As I described in this recent post, we decided that the Stone Soup Dispute Resolution Knowledge Project would defer developing a centralized database but pursue the same goals in a decentralized stone soup project.  In particular, we still encourage faculty to assign students to collect qualitative data about actual dispute resolution practice, starting next year.

We have revised documents for faculty to use, reflecting the changes in the project.

Guidance for Faculty in Developing Stone Soup Course Assignments.  This provides an overview of the project, provides advice about planning Stone Soup assignments, discusses whether you need approval from the institutional review board at your school, and gives advice about dealing with IRBs.  At this stage of the Stone Soup project, most faculty probably will use the assignment solely for teaching.  If you plan to use the assignment only for teaching and not for research, presumably you should not need to have your IRB review your assignment, though you should confirm this with your IRB.

Model Interview Assignment.  This gives instructions for writing papers.  This illustrates an assignment for students to conduct interviews about a negotiation, but you can adapt it for other assignments.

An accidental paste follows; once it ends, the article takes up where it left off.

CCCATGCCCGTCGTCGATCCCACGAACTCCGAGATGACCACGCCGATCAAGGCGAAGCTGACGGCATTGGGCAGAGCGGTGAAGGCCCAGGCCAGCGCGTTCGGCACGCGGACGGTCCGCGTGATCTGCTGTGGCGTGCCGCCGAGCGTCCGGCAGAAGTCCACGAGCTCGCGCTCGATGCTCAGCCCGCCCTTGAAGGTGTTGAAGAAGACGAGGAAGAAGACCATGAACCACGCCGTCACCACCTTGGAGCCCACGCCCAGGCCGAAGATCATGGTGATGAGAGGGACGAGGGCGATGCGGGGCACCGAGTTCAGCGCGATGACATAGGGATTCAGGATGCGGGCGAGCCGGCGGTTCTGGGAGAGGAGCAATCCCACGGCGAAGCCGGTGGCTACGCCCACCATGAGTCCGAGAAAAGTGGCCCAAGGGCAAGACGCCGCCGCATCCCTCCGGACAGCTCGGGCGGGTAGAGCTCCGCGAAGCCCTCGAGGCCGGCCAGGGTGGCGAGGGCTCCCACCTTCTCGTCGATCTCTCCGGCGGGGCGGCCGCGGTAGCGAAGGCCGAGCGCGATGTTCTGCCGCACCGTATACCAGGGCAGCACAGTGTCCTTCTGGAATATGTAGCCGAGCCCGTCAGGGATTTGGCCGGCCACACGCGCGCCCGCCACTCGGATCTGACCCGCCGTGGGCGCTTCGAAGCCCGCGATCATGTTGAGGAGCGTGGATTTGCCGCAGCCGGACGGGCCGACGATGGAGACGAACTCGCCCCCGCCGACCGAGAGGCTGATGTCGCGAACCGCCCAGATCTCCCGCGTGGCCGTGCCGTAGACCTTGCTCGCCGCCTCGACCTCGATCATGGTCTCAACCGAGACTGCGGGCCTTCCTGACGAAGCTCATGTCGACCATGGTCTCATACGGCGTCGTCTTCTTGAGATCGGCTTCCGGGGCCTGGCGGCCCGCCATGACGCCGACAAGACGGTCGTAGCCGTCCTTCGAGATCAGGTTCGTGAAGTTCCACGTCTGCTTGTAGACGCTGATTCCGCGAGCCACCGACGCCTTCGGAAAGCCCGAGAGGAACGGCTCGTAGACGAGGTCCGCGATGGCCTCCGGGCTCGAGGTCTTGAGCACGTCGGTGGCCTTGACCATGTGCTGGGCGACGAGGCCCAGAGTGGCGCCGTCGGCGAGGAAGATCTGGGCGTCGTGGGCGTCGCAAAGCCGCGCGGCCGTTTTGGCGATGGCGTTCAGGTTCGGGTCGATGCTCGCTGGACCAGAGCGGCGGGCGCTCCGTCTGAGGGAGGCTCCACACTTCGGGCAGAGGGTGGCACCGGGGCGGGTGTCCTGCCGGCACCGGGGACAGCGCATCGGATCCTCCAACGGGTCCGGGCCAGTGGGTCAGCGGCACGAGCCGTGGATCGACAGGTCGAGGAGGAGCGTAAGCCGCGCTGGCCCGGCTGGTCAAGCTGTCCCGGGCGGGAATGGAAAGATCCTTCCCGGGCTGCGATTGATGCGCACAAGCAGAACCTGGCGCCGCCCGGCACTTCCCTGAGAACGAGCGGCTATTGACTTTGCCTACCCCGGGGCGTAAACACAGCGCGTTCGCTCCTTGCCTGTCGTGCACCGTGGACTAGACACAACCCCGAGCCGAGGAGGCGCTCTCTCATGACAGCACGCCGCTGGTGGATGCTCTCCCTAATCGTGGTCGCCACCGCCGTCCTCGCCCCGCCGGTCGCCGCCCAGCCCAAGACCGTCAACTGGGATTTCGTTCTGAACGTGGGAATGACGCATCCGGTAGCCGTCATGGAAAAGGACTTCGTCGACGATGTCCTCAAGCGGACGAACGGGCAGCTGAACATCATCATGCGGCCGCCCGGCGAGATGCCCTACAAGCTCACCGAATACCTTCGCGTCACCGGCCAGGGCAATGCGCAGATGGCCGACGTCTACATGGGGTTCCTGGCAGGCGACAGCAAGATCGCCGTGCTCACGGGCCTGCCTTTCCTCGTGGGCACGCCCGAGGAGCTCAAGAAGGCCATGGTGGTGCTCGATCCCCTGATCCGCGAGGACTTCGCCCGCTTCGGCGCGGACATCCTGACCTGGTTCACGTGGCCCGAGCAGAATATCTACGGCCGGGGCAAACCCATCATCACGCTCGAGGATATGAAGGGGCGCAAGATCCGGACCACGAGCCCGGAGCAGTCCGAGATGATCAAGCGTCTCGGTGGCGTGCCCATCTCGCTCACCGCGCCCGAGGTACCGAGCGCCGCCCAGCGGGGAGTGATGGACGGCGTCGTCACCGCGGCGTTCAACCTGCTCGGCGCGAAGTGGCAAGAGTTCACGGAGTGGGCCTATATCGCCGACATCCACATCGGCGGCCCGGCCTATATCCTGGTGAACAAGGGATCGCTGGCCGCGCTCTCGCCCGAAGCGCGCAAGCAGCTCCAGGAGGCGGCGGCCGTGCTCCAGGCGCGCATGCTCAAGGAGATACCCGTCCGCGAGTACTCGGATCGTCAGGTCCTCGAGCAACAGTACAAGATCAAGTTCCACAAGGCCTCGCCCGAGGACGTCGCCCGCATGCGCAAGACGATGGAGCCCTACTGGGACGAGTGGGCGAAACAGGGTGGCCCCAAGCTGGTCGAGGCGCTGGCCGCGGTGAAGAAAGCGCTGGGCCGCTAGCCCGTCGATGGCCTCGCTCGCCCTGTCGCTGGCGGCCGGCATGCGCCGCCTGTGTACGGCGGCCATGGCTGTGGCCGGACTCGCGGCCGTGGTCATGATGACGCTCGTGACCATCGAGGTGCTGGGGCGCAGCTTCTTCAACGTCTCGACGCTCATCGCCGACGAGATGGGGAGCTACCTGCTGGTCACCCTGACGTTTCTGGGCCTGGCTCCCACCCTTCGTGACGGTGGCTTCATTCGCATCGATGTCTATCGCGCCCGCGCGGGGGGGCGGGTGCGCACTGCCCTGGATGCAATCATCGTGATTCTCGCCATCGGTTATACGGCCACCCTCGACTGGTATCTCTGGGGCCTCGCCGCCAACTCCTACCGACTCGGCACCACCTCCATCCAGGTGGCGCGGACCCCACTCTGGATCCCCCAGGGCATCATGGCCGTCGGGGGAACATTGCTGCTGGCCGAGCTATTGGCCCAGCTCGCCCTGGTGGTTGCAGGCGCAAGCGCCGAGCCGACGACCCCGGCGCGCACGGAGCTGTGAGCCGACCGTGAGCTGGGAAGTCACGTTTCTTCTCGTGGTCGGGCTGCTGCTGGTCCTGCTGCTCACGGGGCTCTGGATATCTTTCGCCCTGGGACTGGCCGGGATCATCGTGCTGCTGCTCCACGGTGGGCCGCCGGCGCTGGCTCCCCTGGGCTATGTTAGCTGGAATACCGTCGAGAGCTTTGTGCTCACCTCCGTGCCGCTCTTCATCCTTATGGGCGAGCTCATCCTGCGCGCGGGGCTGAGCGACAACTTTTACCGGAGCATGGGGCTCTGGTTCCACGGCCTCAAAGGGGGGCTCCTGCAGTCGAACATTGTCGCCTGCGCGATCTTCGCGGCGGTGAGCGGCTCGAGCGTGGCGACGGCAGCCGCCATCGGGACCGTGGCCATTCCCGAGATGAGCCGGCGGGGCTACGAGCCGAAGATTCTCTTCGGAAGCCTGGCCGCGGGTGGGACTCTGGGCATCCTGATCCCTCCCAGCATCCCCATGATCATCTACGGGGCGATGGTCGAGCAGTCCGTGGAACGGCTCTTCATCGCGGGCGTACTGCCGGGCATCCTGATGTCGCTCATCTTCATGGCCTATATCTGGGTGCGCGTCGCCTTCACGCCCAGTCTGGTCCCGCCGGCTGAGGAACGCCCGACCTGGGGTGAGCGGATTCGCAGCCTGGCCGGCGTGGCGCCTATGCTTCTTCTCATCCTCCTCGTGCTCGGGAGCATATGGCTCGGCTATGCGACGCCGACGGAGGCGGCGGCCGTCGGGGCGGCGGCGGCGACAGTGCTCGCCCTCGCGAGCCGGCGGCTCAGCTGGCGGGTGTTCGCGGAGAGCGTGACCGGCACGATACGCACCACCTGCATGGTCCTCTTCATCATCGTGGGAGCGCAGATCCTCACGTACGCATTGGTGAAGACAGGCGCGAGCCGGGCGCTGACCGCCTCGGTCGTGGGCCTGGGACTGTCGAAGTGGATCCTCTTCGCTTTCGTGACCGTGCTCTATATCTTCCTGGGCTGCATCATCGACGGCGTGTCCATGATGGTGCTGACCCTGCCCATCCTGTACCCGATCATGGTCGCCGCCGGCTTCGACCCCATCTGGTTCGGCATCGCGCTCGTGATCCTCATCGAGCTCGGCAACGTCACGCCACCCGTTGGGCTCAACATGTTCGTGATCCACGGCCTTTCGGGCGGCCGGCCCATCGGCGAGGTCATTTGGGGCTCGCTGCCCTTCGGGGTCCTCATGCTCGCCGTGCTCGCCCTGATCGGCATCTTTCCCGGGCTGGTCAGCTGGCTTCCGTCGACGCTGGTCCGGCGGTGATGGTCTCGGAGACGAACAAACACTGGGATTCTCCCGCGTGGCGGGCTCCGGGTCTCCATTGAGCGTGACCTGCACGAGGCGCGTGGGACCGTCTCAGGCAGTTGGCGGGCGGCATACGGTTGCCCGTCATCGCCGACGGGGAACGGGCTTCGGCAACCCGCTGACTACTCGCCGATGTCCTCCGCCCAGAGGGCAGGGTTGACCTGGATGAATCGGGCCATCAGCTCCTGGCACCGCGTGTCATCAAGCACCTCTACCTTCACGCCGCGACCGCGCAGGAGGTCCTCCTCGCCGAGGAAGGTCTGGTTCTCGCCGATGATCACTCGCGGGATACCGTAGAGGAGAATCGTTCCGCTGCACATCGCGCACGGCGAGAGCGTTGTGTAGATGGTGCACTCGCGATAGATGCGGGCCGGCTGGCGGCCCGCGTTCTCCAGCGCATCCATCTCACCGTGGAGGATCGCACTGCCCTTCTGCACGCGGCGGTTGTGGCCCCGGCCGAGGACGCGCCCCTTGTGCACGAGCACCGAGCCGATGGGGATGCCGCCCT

Guidance for Students in Conducting and Summarizing Interviews. This gives advice about effectively conducting interviews and taking notes.  These techniques are similar to those used by lawyers and other professionals.

Model Invitation for Interview.  This is a model request for an interview and includes information for subjects to provide informed consent.  Even if your assignment does not require IRB approval, it is good practice to follow a procedure like this.

Professional Ethics Rules Regarding Confidentiality of Interviews.  This document includes provisions from ethical rules permitting lawyers, mediators, and arbitrators to disclose information about their cases as long as the information provided could not reasonably lead to identification of the parties.

Sample Papers.  Here are papers by Rafael Gely’s negotiation students Aaron Jolly and Shelby Murdock-Kempf (with their permission and that of their interview subjects).  As with all these documents, they are for illustration and you should tailor your assignment to fit your instructional goals.

Plan to Use a Stone Soup Assignment Next Year This short form is to let me know if you plan to use a Stone Soup assignment next year. Fifteen faculty have already indicated that they plan to participate in this project and we are encouraging more to do so.  On June 30, I plan to post a list of faculty using these assignments next year in various courses so that you can exchange ideas.

Bon appétit.

John Lande is the Isidor Loeb Professor Emeritus and former director of the LLM Program in Dispute Resolution, at the University of Missouri, School of Law. He received his J.D. from Hastings College of Law and Ph.D in sociology from the University of Wisconsin-Madison. He is also an avid writer and contributor to